Garamendi Opposed to Anthem-WellPoint Merger
Insurance Commissioner John Garamendi (D) on Friday said that a proposed merger between Indiana-based Anthem and California-based WellPoint Health Networks "offered no benefit to Californians" and that he would oppose the merger unless Anthem agrees to invest an amount equal to severance packages scheduled for some WellPoint executives in health care programs for the state's low-income residents, the Los Angeles Times reports. Garamendi said the value of the executive packages could total $600 million if WellPoint executives' stock options were included, according to the Times (Gellene, Los Angeles Times, 6/26). Anthem CEO Larry Glasscock said cash compensation paid to departing WellPoint executives is not likely to exceed $200 million because he intends to retain 280 of WellPoint's 293 executives (Lau, Investor's Business Daily, 6/28). Anthem and WellPoint last October announced a deal that would combine both companies under the name WellPoint and establish headquarters in Indianapolis. The combined company would have $27.1 billion in assets, 40,000 employees and 26 million members in 13 states, including California.
Garamendi cannot block the merger in its entirety, but he can deny Anthem's acquisition of the license for WellPoint subsidiary Blue Cross of California, which accounts for the largest share of the company's California business. The proposed merger requires approval from Anthem and WellPoint shareholders, as well as from regulators in the states where the combined company would operate. The 10 other states with direct regulatory authority and the federal government have approved the merger (California Healthline, 6/25). According to the Times, regulators' opposition to the merger has been centered on concerns that Anthem would use Blue Cross premiums paid by state residents to finance merger-related compensation packages for as many as 300 WellPoint executives at an estimated cost of between $147 million and $356 million. Garamendi also has cited concerns that Anthem could eliminate coverage for severely ill customers currently covered under Blue Cross programs, the Times reports.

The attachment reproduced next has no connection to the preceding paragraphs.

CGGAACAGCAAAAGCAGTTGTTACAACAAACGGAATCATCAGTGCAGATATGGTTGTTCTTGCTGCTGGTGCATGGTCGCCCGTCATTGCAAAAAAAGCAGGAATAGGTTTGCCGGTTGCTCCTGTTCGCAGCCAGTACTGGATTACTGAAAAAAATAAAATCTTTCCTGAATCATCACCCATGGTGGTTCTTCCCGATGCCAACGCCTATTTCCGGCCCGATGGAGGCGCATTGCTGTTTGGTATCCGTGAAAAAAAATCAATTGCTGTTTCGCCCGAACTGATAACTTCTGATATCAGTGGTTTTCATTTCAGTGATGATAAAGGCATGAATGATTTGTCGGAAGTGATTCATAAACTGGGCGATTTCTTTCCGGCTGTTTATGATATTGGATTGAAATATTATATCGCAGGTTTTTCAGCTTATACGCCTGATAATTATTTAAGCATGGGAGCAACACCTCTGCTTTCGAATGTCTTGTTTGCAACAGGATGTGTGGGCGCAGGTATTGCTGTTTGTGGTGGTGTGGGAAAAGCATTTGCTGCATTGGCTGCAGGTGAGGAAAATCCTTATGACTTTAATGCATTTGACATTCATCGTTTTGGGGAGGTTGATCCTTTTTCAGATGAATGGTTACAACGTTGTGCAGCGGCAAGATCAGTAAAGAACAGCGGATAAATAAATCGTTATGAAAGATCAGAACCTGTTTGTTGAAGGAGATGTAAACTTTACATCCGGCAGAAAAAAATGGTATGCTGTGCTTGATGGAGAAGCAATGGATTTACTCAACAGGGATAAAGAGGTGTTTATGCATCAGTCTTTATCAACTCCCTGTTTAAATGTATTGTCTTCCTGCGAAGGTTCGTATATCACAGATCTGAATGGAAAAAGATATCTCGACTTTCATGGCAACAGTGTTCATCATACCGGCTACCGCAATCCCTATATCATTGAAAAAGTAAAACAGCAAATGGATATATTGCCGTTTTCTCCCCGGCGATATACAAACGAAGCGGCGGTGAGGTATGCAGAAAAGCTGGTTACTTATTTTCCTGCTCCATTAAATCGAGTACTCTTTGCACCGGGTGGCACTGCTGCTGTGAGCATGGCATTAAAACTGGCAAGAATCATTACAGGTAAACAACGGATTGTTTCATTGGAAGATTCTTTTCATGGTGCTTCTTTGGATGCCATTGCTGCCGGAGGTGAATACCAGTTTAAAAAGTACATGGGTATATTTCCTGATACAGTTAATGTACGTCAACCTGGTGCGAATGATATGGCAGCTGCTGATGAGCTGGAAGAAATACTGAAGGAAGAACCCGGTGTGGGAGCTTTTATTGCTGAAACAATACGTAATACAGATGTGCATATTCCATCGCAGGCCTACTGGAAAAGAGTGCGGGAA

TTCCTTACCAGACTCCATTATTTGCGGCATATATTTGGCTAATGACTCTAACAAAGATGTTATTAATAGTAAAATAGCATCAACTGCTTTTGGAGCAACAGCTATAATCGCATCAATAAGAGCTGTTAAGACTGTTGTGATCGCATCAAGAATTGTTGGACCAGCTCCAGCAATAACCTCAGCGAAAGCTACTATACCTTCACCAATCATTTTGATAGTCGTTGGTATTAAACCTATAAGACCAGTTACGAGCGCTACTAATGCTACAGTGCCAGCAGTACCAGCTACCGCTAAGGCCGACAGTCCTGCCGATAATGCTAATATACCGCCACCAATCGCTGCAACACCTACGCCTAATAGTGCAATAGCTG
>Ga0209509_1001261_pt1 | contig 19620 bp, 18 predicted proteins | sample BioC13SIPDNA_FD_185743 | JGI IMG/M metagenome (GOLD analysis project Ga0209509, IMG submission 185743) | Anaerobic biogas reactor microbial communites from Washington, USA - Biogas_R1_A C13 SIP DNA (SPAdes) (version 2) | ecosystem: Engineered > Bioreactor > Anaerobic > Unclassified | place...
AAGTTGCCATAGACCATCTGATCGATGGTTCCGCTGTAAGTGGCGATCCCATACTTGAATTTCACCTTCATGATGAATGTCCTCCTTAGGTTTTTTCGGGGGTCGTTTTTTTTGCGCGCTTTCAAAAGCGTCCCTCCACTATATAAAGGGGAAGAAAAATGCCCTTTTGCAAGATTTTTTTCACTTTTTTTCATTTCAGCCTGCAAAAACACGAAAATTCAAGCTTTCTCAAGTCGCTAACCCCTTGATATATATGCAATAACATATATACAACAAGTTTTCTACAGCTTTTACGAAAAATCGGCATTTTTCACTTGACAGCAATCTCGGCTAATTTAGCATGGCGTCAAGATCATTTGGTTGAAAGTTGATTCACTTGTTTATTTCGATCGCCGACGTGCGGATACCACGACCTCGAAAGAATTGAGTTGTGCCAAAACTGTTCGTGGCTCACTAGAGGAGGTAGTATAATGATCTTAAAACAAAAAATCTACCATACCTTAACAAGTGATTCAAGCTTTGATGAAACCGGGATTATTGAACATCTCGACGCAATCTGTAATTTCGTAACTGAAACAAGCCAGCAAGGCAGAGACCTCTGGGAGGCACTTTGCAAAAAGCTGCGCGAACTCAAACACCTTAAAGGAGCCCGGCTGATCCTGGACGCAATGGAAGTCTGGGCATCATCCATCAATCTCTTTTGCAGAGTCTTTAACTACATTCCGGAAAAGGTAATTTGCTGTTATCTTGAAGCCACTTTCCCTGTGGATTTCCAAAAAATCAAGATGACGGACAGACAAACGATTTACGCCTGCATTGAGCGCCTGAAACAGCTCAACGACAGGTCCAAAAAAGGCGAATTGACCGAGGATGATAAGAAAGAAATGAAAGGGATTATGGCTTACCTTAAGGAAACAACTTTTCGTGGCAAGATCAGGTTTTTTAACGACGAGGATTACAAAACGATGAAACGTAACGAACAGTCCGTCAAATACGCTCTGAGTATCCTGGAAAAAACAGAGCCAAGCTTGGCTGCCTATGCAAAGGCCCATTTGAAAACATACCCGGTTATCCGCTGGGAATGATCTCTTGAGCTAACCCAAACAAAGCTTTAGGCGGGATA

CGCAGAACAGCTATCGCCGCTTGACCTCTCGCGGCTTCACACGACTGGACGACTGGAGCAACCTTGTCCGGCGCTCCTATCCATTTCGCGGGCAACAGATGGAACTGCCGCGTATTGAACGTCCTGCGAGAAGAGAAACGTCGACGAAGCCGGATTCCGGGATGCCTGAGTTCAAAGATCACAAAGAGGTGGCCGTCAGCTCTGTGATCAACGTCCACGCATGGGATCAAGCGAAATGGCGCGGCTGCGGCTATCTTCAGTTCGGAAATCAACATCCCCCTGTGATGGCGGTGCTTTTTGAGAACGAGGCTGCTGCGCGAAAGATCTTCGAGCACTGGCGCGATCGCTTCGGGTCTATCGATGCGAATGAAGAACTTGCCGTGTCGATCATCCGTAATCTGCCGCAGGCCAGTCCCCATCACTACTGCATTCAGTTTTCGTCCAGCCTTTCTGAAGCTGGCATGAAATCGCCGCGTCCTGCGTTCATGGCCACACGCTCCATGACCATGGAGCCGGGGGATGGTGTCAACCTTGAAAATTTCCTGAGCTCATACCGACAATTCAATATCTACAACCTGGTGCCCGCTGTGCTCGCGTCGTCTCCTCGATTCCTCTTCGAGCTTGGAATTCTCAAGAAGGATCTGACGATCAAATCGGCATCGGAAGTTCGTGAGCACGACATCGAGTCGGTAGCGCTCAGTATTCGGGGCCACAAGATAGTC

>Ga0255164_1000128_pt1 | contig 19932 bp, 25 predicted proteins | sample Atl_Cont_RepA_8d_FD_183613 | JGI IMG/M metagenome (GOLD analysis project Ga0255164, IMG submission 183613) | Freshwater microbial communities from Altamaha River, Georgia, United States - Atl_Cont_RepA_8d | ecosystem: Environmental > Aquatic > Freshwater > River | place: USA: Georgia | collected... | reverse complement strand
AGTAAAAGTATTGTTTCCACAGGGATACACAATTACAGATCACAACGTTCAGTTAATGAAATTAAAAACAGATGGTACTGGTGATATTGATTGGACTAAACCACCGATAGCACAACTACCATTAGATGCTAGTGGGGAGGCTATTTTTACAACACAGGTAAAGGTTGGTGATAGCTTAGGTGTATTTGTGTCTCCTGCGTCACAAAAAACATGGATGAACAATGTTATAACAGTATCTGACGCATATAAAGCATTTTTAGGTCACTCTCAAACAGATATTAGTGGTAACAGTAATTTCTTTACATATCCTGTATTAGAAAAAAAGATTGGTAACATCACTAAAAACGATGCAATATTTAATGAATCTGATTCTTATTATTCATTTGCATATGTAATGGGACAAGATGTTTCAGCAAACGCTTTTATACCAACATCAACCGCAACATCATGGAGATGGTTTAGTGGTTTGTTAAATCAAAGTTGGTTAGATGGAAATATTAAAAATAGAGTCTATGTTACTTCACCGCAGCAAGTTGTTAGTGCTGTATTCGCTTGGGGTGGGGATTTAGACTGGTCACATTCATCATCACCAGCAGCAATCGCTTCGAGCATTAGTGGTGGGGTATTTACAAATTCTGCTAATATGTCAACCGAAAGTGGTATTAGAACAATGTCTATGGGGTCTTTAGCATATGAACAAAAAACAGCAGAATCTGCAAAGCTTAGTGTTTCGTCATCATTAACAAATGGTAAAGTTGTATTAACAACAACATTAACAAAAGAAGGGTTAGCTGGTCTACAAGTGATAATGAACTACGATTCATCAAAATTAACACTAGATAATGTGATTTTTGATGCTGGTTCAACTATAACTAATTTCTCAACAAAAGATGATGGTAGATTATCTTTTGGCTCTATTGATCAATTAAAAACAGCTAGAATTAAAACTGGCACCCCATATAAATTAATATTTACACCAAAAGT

Anthem representatives said that any enrollee who might lose coverage as a result of a program's termination would be accepted into another program "without regard to their health status," the Times reports. Glasscock said that Anthem would fund the merger in part through $250 million in annual savings that would transpire from the cost-saving benefits -- such as consolidating headquarters staff -- of combining the companies. Anthem officials also said the company would impose "certain solvency and liquidity requirements" on Blue Cross that would restrict the subsidiary's ability to distribute cash to Anthem, according to the Times. However, the restrictions are "far less stringent" than those WellPoint current uses, according to the Times. In response to Garamendi's threat to oppose the merger, WellPoint General Counsel Thomas Geiser said the company has been in discussions with state insurance regulators about possibly investing in health services for low-income residents. He said the company is considering funding clinics operated by not-for-profit organizations or by government agencies, according to the Times.
Company shareholders are scheduled to vote on the merger Monday. Treasurer Phil Angelides (D) said that public pension funds controlling about $530 million of WellPoint and Anthem stock plan to withhold their votes, the Times reports. The Department of Managed Health Care, which has not approved the merger, will hold a hearing on the matter July 9 (Los Angeles Times, 6/28).This is part of the California Healthline Daily Edition, a summary of health policy coverage from major news organizations. Sign up for an email subscription.